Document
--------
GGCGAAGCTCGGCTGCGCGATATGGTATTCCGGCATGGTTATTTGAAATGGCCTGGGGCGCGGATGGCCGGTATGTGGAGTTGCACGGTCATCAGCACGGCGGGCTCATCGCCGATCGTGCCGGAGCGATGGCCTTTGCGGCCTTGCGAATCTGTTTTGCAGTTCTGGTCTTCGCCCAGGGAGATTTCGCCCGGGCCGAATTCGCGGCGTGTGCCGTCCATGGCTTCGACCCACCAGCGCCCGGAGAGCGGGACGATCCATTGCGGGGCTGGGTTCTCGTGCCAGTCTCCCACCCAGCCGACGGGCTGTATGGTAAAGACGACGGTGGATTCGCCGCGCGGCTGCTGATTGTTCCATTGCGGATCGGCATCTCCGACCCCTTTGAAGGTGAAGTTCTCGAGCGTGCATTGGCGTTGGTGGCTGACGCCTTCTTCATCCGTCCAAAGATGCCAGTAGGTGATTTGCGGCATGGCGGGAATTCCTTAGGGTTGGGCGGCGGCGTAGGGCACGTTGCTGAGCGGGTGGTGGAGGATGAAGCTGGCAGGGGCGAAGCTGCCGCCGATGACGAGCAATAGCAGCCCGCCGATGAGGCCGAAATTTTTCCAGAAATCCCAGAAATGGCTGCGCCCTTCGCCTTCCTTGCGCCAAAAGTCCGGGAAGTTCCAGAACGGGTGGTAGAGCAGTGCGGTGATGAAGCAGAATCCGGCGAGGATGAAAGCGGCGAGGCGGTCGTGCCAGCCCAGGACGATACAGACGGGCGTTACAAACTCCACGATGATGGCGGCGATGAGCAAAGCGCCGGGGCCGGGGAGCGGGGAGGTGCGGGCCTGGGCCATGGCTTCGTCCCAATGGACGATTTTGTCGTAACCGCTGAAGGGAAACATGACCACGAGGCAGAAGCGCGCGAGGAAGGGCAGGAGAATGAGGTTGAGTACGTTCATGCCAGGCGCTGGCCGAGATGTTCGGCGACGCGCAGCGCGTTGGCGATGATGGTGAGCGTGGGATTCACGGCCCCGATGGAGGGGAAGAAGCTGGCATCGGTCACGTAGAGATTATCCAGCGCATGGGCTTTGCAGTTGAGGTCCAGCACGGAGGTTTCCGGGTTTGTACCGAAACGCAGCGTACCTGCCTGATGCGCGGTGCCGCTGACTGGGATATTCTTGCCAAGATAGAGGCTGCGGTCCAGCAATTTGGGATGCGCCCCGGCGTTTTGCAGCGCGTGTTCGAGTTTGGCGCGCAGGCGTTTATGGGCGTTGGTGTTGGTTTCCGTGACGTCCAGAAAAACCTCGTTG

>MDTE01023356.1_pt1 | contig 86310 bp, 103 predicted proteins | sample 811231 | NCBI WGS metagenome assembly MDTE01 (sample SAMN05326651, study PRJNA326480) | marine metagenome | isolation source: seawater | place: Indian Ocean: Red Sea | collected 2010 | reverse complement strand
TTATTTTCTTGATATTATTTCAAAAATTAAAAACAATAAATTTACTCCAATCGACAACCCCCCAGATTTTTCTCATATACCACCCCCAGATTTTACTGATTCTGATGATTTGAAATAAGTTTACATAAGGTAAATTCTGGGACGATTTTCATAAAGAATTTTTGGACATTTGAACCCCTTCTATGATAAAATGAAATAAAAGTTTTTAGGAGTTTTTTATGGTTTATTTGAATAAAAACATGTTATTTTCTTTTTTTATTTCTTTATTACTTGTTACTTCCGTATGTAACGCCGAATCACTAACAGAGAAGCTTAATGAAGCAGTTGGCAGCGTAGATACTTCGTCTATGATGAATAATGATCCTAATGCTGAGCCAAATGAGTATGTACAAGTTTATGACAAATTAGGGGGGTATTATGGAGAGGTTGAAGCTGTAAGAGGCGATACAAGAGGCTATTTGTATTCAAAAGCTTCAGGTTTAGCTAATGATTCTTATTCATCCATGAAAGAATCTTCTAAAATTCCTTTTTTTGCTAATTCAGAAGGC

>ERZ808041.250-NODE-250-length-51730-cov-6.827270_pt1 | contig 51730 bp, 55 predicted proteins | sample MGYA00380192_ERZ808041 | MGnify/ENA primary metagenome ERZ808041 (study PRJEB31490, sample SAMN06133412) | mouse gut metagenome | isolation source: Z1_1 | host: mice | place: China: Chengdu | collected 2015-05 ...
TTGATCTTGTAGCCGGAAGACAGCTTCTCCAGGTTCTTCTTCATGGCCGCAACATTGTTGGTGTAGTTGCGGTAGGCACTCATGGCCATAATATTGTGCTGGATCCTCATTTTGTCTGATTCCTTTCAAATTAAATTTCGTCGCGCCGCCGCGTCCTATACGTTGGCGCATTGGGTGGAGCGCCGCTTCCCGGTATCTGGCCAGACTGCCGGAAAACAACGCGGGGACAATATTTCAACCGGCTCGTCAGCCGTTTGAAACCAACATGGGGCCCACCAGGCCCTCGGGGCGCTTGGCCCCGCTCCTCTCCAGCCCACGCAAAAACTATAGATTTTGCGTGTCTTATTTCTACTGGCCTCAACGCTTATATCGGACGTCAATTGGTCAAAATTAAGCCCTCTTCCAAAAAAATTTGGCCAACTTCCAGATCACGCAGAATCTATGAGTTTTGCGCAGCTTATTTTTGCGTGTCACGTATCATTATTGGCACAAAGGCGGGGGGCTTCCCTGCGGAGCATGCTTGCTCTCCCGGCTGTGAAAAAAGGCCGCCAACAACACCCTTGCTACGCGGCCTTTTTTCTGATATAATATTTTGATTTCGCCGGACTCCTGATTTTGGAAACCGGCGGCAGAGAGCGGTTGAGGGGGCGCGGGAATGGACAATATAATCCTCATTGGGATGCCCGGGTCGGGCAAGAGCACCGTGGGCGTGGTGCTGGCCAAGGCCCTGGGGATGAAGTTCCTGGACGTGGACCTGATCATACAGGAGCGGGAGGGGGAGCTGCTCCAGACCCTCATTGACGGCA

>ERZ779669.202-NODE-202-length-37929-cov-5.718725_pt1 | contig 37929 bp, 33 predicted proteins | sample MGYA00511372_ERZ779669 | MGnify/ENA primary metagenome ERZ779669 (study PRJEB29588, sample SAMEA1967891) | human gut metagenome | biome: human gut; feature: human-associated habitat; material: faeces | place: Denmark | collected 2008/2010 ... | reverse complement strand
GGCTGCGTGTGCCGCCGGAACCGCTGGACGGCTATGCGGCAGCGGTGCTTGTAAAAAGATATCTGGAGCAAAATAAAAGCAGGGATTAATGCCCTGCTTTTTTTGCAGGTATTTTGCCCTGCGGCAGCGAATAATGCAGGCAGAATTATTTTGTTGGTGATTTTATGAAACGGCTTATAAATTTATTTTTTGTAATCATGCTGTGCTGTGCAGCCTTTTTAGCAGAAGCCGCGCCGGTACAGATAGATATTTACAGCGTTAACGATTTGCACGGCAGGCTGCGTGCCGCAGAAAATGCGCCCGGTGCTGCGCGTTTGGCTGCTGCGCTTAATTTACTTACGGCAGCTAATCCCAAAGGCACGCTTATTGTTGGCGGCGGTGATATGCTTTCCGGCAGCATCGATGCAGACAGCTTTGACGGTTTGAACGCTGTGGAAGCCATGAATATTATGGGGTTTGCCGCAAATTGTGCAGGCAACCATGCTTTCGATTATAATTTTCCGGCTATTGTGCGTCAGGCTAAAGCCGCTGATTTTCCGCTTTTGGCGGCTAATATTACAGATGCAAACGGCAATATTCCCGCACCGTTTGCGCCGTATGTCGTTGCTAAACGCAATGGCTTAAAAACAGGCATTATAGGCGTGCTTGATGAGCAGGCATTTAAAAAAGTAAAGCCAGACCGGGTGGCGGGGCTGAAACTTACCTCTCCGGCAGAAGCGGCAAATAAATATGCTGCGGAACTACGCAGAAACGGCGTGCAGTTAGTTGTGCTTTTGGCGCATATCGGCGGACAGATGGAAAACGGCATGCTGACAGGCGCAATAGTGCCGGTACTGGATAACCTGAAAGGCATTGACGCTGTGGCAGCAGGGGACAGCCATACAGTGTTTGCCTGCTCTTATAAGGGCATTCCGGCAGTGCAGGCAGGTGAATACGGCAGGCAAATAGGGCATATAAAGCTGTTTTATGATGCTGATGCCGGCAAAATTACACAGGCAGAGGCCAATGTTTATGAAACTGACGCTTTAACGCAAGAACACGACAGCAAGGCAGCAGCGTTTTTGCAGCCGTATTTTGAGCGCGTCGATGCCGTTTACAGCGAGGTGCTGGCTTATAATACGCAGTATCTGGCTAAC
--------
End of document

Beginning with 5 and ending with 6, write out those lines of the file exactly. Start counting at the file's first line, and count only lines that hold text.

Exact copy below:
TTGATCTTGTAGCCGGAAGACAGCTTCTCCAGGTTCTTCTTCATGGCCGCAACATTGTTGGTGTAGTTGCGGTAGGCACTCATGGCCATAATATTGTGCTGGATCCTCATTTTGTCTGATTCCTTTCAAATTAAATTTCGTCGCGCCGCCGCGTCCTATACGTTGGCGCATTGGGTGGAGCGCCGCTTCCCGGTATCTGGCCAGACTGCCGGAAAACAACGCGGGGACAATATTTCAACCGGCTCGTCAGCCGTTTGAAACCAACATGGGGCCCACCAGGCCCTCGGGGCGCTTGGCCCCGCTCCTCTCCAGCCCACGCAAAAACTATAGATTTTGCGTGTCTTATTTCTACTGGCCTCAACGCTTATATCGGACGTCAATTGGTCAAAATTAAGCCCTCTTCCAAAAAAATTTGGCCAACTTCCAGATCACGCAGAATCTATGAGTTTTGCGCAGCTTATTTTTGCGTGTCACGTATCATTATTGGCACAAAGGCGGGGGGCTTCCCTGCGGAGCATGCTTGCTCTCCCGGCTGTGAAAAAAGGCCGCCAACAACACCCTTGCTACGCGGCCTTTTTTCTGATATAATATTTTGATTTCGCCGGACTCCTGATTTTGGAAACCGGCGGCAGAGAGCGGTTGAGGGGGCGCGGGAATGGACAATATAATCCTCATTGGGATGCCCGGGTCGGGCAAGAGCACCGTGGGCGTGGTGCTGGCCAAGGCCCTGGGGATGAAGTTCCTGGACGTGGACCTGATCATACAGGAGCGGGAGGGGGAGCTGCTCCAGACCCTCATTGACGGCA

>ERZ779669.202-NODE-202-length-37929-cov-5.718725_pt1 | contig 37929 bp, 33 predicted proteins | sample MGYA00511372_ERZ779669 | MGnify/ENA primary metagenome ERZ779669 (study PRJEB29588, sample SAMEA1967891) | human gut metagenome | biome: human gut; feature: human-associated habitat; material: faeces | place: Denmark | collected 2008/2010 ... | reverse complement strand